In 1999, evangelical scholar Robert Webber released Ancient-Future Faith: Rethinking Evangelicalism for a Postmodern World. Webber is probably the individual most responsible for the resurgence of evangelical interest in high-church ritual and liturgy, but I'm not sure even he could have foreseen the items that have come across my radar in the past couple weeks. I should mention that these stories came to my attention through listening to Krista Tippet's OnBeing show on my NPR One app. The first item concerns a group of hackers being drawn to monastic life and the Rule of St. Benedict - you can read about it here in Nathan Schneider's article for the Nation.
The second item was from tech-guru film-maker Tiffany Shlain who has embraced tech-Sabbaths with her family, where they shut down all their devices for 24 hours and is also trying to use the internet to promote character development. For many cultural observers, the internet is a realm that resists discipline and erodes the character of individuals and societies. What both of these items have in common is an awareness that our context needs what it resists, resulting in an attempt to recapture ancient spiritual disciplines for our very "wired" society.
Lots to talk about here.
First, he says "the methods change, but the message stays the same." He also quotes Marshall McLuhan, who said: "the medium IS the message [or "massage" in an enduringly poignant typo]." People who think about evangelism and Christian missions have always known this on some level and described this reality as "contextualization," or, adapting the message so that it communicates appropriately to a given audience and context.
So what does this mean for our high-tech, wired, online culture?
In a 1996 issue of Wired, Gary Wolf wrote that McLuhan, a devout Catholic, believed that:
"As an unholy imposter, the electronic universe was "a blatant manifestation of the Anti-Christ." Satan, McLuhan remarked, "is a very great electric engineer."
Hipps says that, most fundamentally, human beings are the medium of God's message. Therefore, we have to ask how technology changes us, as communicators and receivers of communication, when we collude with technology (it should be obvious that I don't think technology is "of the devil")?
One thing that strikes me is this statement by Daniel Pink:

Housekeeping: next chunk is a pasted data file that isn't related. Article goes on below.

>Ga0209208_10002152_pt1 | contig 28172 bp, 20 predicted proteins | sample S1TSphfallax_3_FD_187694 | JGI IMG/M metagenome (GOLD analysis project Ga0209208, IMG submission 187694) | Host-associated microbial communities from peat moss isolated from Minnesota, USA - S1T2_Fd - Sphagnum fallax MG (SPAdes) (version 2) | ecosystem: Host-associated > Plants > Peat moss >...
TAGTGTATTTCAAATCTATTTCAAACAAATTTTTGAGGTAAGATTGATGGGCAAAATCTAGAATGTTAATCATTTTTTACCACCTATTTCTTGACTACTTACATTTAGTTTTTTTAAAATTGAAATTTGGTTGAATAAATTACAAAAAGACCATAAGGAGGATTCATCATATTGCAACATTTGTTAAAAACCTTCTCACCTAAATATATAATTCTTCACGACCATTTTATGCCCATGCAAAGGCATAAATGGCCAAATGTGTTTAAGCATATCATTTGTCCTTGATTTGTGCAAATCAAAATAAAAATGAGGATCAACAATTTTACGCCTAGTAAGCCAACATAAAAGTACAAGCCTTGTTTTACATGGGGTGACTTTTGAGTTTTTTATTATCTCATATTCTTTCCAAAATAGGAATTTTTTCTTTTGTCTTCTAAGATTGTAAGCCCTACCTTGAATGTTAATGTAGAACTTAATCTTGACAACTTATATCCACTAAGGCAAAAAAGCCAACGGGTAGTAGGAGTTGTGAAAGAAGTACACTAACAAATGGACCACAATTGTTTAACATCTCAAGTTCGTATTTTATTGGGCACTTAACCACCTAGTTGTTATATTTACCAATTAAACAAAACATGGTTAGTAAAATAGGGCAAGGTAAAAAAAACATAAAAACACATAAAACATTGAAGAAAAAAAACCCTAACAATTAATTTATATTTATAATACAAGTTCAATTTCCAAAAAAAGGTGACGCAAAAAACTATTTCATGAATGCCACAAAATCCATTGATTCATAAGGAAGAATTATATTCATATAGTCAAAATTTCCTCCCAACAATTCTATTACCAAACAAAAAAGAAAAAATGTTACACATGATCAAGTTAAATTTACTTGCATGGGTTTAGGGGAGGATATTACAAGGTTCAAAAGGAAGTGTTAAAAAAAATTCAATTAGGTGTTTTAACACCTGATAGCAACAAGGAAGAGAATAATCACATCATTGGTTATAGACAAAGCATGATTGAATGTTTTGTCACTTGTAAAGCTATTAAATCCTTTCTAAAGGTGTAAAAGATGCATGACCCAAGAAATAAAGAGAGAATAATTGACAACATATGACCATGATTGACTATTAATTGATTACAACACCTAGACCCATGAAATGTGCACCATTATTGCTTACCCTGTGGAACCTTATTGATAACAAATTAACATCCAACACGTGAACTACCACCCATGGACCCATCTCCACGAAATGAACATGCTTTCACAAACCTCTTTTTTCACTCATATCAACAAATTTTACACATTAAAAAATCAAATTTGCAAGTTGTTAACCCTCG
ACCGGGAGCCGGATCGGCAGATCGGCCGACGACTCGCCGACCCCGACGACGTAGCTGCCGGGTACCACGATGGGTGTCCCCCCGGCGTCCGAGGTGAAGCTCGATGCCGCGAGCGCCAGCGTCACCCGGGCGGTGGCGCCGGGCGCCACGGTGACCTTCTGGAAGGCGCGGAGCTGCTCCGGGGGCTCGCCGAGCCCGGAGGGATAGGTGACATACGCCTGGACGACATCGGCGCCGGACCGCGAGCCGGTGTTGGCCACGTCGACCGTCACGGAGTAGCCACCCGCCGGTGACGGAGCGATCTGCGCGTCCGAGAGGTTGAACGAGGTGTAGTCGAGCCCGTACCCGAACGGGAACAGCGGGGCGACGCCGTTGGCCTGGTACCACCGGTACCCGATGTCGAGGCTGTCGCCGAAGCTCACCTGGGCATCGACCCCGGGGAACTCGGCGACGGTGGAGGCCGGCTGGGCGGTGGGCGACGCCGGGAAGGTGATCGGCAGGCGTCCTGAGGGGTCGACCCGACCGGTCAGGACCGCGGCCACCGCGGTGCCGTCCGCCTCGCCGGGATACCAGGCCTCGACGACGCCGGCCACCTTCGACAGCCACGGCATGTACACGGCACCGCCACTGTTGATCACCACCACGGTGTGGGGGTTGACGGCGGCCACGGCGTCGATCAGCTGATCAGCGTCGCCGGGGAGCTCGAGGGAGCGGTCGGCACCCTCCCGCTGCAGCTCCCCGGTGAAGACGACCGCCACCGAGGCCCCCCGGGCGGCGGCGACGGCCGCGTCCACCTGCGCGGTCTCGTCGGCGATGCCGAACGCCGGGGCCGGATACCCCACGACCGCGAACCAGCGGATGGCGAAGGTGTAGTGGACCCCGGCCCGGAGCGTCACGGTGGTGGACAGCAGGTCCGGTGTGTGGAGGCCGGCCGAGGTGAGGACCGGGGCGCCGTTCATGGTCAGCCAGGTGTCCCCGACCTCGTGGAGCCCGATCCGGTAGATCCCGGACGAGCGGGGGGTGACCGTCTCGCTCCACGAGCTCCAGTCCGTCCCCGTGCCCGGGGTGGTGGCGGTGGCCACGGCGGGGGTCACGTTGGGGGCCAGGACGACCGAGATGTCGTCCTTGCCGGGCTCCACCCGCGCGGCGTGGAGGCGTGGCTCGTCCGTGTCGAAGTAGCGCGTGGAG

"In a world of Google, if you have a fact, I can in five seconds come up with a counter-fact. Facts are now ubiquitous and free and therefore they don't have much value. What has value is the ability to put facts in a context and deliver them with emotional impact, and that's what a story does."
A brief (and reductionistic) summary of the history of theology:
1. Through humans, God tells a whole bunch of stories.
2. Other humans collect those stories in a book and say "this here is the straight dope on God!"
3. However, humans find these stories and this book rather confusing, so they re-sort (cut and paste) all the statements in the book ("facts" or "propositions") into a more "logical" set of categories (God, revelation, creation, humanity, evil, salvation, community, the future) so that those statements can provide singular authoritative "answers" to human "existential questions." They call this "systematic theology" and work on it for 2000 years.
4. Humans (maybe starting with Hans Frei and Karl Barth, made popular by C.S. Lewis) start recognizing the limitations of this method of "knowing" and communicating about God, the world and ourselves.
5. In a world of Google (and "postmodernism" and the "global village" and genocide and corporate empire and string-theory), a lot "facts" and logical systems start making less sense. Maybe people have less patience for logical arguments or following a line of thought (ie. things like this). Maybe facts arranged in systems are boring.
6. People seek after stories and images to start to make sense of God, the world and themselves again.
See #1 above. Hmmm.
For more on theology and story see my friend Daniel Kirk's blog "Storied Theology."
So, do you have any sense of how you (or those you know) are different because of the technological innovations of the past say, 20 years? Any sense of how your faith or belief system has changed?
Matt Hunter, Ph.D
Multidisciplinary religious scholar and practitioner